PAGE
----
There are benefits from it though and you can get quite an intake of the little fatty acids which will help bone health, they’ve been also proven to be mood enhancers and even to decrease inflammation.

What to do with it?

Have you ever thought of baking your own bread? And for those of you with a bit of a sweet tooth, make sure to try the Flax Waffles!



TurmericThe bad boy of spice. No, really. It’s powerful, has talents to treat skin disorders, can even calm PMS (this is for you gents just in case if you cook for your lovely better half), it can fight cancer and it’s tart. There was also an extensive research which showed how it can fight fat tissue growth.

Yes, yes. It does have a lot of qualities (I mean really it’s really like a rock star among spices) but will you like the taste when you try it? I doubt it. However, there is a solution. Using it in small amounts in your favorite recipes makes it undetectable. And this is thanks to it’s powdered form!

What to do with it?

If you are a curry lover, than this is what gives the curry that yellowish color. Or why not make spiced popcorn just for that movie night in with your friends?



DandelionThis came in our list because many people wouldn’t guess what lies in their yard. “Wet the bed” is what the French use as an official expression for the cleansing capabilities of this plant. No seriously, it’s called “piss-le-lit”.

This common plant can and will serve it’s duty by protecting the liver, kidneys and gallbladder. Seriously. Ayurvedic Doctors have been found to recommend eating the leaves of this plant just for the aforementioned reasons since 1 cup dandelion leaves has 25 calories, and contains 112% of your vitamin A and 32% of your vitamin C needs for the day.

What to do with it?

Why not start your day with a tasty Bacon & Eggs with Dandelion sandwich?



MacaI don’t know how many of you knew this but the root of the Maca plant has been used ever since the time of the Andes. It thrives in the rocky earth of the Peruvian Highlands.

A lot of stuff has been packed in this thing – amino acids, vitamins B1, B2, C, E and minerals including calcium, phosphorous, zinc, magnesium and iron. It even contains potassium which is crucial for our blood pressure and the equilibrium of water in the body.


What to do with it?

Maca can be found in powdered form. That means that it can be made in smoothies, added in warm milk and mixed with honey just to make it the perfect nightcap so you can tuck away under the warm blankets and fall asleep next to a burning fire (I really took it too far but imagine you’re in a cave up in the mountains and have a sleeping bag!)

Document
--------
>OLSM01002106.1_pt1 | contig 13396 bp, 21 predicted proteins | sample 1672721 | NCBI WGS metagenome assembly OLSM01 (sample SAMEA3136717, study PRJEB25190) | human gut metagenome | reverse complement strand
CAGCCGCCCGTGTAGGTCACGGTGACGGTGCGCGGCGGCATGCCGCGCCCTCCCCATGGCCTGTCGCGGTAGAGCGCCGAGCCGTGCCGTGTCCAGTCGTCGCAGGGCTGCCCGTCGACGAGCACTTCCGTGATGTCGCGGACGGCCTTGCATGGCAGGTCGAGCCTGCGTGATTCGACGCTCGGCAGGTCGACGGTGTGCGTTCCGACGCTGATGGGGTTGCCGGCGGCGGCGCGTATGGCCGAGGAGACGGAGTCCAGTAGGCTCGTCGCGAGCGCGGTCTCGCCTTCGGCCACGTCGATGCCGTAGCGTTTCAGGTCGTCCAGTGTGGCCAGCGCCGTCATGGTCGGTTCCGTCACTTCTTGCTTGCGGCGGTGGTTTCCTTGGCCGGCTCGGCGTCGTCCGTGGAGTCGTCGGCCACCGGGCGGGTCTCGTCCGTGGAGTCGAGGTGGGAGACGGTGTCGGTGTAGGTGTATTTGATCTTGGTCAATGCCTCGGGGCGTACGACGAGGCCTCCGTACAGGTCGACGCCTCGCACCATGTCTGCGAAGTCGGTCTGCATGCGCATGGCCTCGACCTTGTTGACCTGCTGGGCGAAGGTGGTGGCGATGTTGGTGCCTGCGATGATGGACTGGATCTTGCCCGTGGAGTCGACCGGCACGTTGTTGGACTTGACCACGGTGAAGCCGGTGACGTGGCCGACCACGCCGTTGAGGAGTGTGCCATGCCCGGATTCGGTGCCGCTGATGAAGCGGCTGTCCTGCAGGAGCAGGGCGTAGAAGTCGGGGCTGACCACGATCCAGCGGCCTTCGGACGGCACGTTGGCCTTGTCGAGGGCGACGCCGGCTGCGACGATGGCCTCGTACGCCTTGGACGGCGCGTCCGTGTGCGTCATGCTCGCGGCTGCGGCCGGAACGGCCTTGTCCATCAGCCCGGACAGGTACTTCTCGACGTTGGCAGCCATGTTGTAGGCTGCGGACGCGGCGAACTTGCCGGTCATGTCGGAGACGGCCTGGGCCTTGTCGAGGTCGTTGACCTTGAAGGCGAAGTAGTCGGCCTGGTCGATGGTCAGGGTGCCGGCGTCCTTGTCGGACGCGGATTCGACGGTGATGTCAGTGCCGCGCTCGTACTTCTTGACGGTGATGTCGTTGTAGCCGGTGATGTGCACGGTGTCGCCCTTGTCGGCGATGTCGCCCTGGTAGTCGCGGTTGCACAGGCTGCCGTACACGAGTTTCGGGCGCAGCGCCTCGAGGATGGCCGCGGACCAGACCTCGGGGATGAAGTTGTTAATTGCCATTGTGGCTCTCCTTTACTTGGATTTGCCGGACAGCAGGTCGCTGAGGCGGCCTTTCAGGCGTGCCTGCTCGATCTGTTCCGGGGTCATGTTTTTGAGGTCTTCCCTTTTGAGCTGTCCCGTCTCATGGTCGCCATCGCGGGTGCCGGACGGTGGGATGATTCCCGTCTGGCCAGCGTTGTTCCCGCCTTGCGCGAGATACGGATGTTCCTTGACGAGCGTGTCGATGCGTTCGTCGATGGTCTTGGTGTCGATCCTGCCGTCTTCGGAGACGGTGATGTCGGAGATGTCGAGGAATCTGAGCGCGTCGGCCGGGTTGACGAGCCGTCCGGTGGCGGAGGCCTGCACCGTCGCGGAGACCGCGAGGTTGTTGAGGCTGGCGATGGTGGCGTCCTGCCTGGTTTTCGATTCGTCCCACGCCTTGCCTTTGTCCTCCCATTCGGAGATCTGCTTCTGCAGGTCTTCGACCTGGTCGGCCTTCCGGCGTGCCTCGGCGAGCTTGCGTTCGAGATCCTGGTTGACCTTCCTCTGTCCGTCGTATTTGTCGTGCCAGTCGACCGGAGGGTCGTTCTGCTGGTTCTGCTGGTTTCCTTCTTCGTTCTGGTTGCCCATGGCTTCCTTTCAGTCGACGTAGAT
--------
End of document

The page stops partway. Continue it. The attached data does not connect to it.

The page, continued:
Camu Camu

camu camuAnother Andean berry. It grows in the swamps on trees. An interesting fact is that it takes 100 pounds of berries, to make 4 pounds of dried Camu Camu powder (which makes it much more expensive). The price though doesn’t match the Vitamin C punch that this contains which is 40-60 times more than an orange!

Flavenoids, powerful antioxidants put a tiara to this unique flavor that literally reminds on cranberries with citrus. Vitamin B and several amino acids give this a diverse number of nutrients also which is why this has been on the table as a cure-all: anti-inflammatory, anti-depressant, hair tonic and even anti-viral!

What to do with it

Since the powerful pack of Vitamin C is more than enough within a single tablespoon of powder (literally gives you 1000% more than your daily dosage), why not make something unique, refreshing but also that even the kids would appreciate, like camu-camu popsicle maybe?



Lucuma3:0 for the Andes. This is used as a sweetener since it comes out of a fruit which has a wide palette of nutrients such as Vitamin B, fiber, niacin, calcium and iron.

It does contain a lot of calories and carbohydrates though (60 calories per tablespoon) but makes up for it by being low in sugar. When you get it in powdered form, it has a wonderful maple flavor which makes it perfect for puddings!

What to do with it?

As I mentioned, due to it’s maple-y flavor, why not use it and combine it with some sweets which are chocolate, vanilla, banana or why not make some almond bars?